Parishes need to engage youth

By  Samantha Hermack, Youth Speak News
  • May 1, 2009
{mosimage}SAINT JOHN, N.B. - The diocese of Saint John was the second stop in a series of three youth ministry workshops, led by Neil MacCarthy, head of communications for the archdiocese of Toronto, April 24-26.

On his Saint John stop, at St. Ann’s parish, MacCarthy spoke about youth ministry and how to involve young people in the life of the church. The group was small, but extremely enthusiastic.

“I’m looking for inspiration, ideas and encouragement to go forth with,” said Darlene Isnor, the catechetical co-ordinator for the Saint John region.

Other participants had similar hopes, wishing to gain the tools to “see the youth active and involved in the parish as much as possible.”

“We want a sustainable program as opposed to a quick fix,” said MacCarthy. And to do that, he said, congregations need to embrace the idea that youth ministry is the responsibility of the whole parish community, not just a few individuals.

It can be frustrating at times, as youth ministry is always changing, with the older ones growing out of it and a new group of unreached teenagers coming into the picture. As intimidating as that sounds, MacCarthy reminded the group that the youth leaders “don’t have to do it all alone.” Not only do they have the rest of their parish to help them, they also have a God who loves the youth.

“We don’t have to be the Saviour, because we already have one,” he said. “We can be the spark.”

MacCarthy’s first bit of advice was to not assume youth ministry automatically means a youth group. The first thing to work on is a “youth-friendly parish,” one that involves youth in its regular activities. He spoke about how they don’t need to “reinvent the wheel” as there are many different aspects of parish life that youth can take part in, such as joining the choir, taking collection and being lectors. The key is to form an inclusive and friendly environment.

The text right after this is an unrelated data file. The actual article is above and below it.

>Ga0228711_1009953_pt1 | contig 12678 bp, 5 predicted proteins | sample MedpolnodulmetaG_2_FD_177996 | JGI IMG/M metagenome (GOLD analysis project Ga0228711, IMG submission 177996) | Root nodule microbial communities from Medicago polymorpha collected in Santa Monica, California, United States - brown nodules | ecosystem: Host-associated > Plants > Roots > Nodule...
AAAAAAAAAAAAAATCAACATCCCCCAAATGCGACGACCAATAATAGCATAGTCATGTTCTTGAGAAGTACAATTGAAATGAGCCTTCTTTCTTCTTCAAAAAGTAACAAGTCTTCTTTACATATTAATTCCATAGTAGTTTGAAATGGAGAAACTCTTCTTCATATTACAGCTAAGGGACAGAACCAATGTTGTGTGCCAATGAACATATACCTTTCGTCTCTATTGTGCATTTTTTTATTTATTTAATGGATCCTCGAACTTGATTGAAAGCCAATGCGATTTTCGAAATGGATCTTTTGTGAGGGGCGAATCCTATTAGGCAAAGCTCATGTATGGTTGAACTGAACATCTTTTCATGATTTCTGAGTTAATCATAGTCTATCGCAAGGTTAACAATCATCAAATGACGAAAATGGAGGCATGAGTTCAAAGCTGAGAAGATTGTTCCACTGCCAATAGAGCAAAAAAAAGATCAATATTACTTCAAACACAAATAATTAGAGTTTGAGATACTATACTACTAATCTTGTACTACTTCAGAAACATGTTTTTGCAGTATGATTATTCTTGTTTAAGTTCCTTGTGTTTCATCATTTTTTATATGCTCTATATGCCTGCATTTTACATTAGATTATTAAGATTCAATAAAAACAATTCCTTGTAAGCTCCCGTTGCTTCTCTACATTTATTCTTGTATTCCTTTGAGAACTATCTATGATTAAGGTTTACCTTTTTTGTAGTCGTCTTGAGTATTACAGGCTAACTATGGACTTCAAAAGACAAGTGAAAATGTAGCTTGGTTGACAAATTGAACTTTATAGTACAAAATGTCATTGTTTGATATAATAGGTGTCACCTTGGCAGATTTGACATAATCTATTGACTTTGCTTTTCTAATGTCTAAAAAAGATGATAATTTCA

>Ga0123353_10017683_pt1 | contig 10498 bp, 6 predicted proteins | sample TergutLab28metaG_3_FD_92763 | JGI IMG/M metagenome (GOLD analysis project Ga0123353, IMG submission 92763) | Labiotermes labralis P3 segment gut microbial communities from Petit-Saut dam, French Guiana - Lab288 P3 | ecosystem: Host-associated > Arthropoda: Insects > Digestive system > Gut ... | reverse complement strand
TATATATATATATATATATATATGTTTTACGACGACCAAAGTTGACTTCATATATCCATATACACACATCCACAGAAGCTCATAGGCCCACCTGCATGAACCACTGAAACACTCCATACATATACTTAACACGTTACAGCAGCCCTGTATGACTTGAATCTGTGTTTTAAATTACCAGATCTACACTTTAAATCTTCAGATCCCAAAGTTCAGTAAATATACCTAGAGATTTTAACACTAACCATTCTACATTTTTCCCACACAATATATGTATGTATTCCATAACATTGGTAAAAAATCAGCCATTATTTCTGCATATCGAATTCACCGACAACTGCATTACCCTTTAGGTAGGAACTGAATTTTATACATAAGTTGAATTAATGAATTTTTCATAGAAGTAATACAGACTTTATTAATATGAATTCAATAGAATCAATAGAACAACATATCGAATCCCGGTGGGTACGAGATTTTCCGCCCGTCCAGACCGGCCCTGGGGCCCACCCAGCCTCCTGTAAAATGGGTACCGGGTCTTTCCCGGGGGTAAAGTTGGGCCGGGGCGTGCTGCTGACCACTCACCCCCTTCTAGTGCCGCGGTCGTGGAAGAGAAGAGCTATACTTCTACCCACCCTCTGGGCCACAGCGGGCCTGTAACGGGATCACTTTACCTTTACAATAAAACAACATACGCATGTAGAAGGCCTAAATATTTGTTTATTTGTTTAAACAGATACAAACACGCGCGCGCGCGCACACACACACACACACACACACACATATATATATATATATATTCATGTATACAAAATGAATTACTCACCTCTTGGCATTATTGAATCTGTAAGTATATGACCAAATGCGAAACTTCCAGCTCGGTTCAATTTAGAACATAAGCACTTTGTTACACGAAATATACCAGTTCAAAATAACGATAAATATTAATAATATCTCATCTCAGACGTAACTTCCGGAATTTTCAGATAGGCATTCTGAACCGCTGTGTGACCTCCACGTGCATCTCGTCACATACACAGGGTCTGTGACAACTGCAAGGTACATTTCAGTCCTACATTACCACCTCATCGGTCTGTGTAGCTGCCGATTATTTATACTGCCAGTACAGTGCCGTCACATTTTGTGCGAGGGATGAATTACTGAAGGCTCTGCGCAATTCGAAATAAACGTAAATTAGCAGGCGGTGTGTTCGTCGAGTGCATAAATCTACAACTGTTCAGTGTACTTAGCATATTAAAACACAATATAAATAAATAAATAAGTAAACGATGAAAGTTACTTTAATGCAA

“Every time a young person enters a parish they should feel welcome,” he said.

MacCarthy also spoke about how to go about forming a “youth group,” and organizing events for youth. A lot of times, people expect way too much from their parish youth groups, and he reminded participants that a weekly program can’t replicate World Youth Day all the time, as that isn’t realistic for the people involved in organizing it.

“Sometimes we feel like we have to plan everything, but it can be the simple things that make a difference,” he said.

Many participants were worried about the current situation of youth ministry, as youth activity is dwindling in their parishes. Many pondered what the future of the Catholic Church will be if it cannot reach the youth.

MacCarthy said that youth have a lot to offer the church now, and not just when they grow up. A strong youth ministry, he said, enhances and strengthens the parish as a whole.

Saint John Bishop Robert Harris, who was present for part of the day, believes youth ministry is important to the church.

“Young people are the new generation and have a responsibility to refresh the world,” Harris said. “We need to find the ways to bring them on board.”

Near the end of the day, participants formed groups to talk about what they had learned and to brainstorm on ways to apply these lessons to their own parishes. Some of the suggestions for youth events were volunteering, writing letters to Canadian troops, pizza parties, retreats and Bible studies.

(Hermack, 17, is a home-schooled Grade 11 student in Grand-Bay Westfield, N.B.)

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